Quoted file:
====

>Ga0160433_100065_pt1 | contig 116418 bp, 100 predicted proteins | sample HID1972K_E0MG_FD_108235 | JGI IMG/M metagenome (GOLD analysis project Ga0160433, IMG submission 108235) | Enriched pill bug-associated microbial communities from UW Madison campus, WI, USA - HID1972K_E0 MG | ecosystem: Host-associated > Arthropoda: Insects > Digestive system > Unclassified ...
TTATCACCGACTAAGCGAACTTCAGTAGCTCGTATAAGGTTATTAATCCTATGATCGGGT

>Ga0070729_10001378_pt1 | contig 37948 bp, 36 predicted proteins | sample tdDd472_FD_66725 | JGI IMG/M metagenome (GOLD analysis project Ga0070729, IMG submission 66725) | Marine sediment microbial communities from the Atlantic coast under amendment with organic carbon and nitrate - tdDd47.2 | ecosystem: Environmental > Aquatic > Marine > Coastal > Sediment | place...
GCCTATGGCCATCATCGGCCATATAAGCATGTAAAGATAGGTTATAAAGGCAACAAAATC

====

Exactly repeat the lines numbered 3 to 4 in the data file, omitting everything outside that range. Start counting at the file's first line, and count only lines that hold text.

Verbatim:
>Ga0070729_10001378_pt1 | contig 37948 bp, 36 predicted proteins | sample tdDd472_FD_66725 | JGI IMG/M metagenome (GOLD analysis project Ga0070729, IMG submission 66725) | Marine sediment microbial communities from the Atlantic coast under amendment with organic carbon and nitrate - tdDd47.2 | ecosystem: Environmental > Aquatic > Marine > Coastal > Sediment | place...
GCCTATGGCCATCATCGGCCATATAAGCATGTAAAGATAGGTTATAAAGGCAACAAAATC